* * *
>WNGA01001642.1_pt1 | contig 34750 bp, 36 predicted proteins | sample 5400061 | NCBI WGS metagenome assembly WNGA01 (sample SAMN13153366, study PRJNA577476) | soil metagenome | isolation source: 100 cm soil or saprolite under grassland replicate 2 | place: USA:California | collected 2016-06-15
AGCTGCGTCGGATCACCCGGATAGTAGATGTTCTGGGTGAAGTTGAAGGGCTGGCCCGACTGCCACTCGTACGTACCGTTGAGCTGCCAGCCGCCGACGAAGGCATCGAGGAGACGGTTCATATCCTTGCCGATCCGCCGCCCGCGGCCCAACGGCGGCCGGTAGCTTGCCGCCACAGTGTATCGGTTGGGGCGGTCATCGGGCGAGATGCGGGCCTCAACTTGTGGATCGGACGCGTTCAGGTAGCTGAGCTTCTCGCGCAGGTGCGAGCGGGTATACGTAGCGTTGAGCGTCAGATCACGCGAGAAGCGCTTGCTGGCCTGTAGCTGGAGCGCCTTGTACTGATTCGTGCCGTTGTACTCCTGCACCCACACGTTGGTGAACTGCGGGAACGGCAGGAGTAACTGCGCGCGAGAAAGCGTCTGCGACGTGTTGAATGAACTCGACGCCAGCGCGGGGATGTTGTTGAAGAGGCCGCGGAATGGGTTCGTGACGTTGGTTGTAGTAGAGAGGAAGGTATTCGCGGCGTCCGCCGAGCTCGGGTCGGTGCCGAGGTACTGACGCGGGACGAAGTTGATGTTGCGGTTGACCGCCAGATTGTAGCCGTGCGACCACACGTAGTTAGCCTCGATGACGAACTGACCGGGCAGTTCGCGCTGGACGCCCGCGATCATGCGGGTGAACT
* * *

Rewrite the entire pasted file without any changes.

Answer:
>WNGA01001642.1_pt1 | contig 34750 bp, 36 predicted proteins | sample 5400061 | NCBI WGS metagenome assembly WNGA01 (sample SAMN13153366, study PRJNA577476) | soil metagenome | isolation source: 100 cm soil or saprolite under grassland replicate 2 | place: USA:California | collected 2016-06-15
AGCTGCGTCGGATCACCCGGATAGTAGATGTTCTGGGTGAAGTTGAAGGGCTGGCCCGACTGCCACTCGTACGTACCGTTGAGCTGCCAGCCGCCGACGAAGGCATCGAGGAGACGGTTCATATCCTTGCCGATCCGCCGCCCGCGGCCCAACGGCGGCCGGTAGCTTGCCGCCACAGTGTATCGGTTGGGGCGGTCATCGGGCGAGATGCGGGCCTCAACTTGTGGATCGGACGCGTTCAGGTAGCTGAGCTTCTCGCGCAGGTGCGAGCGGGTATACGTAGCGTTGAGCGTCAGATCACGCGAGAAGCGCTTGCTGGCCTGTAGCTGGAGCGCCTTGTACTGATTCGTGCCGTTGTACTCCTGCACCCACACGTTGGTGAACTGCGGGAACGGCAGGAGTAACTGCGCGCGAGAAAGCGTCTGCGACGTGTTGAATGAACTCGACGCCAGCGCGGGGATGTTGTTGAAGAGGCCGCGGAATGGGTTCGTGACGTTGGTTGTAGTAGAGAGGAAGGTATTCGCGGCGTCCGCCGAGCTCGGGTCGGTGCCGAGGTACTGACGCGGGACGAAGTTGATGTTGCGGTTGACCGCCAGATTGTAGCCGTGCGACCACACGTAGTTAGCCTCGATGACGAACTGACCGGGCAGTTCGCGCTGGACGCCCGCGATCATGCGGGTGAACT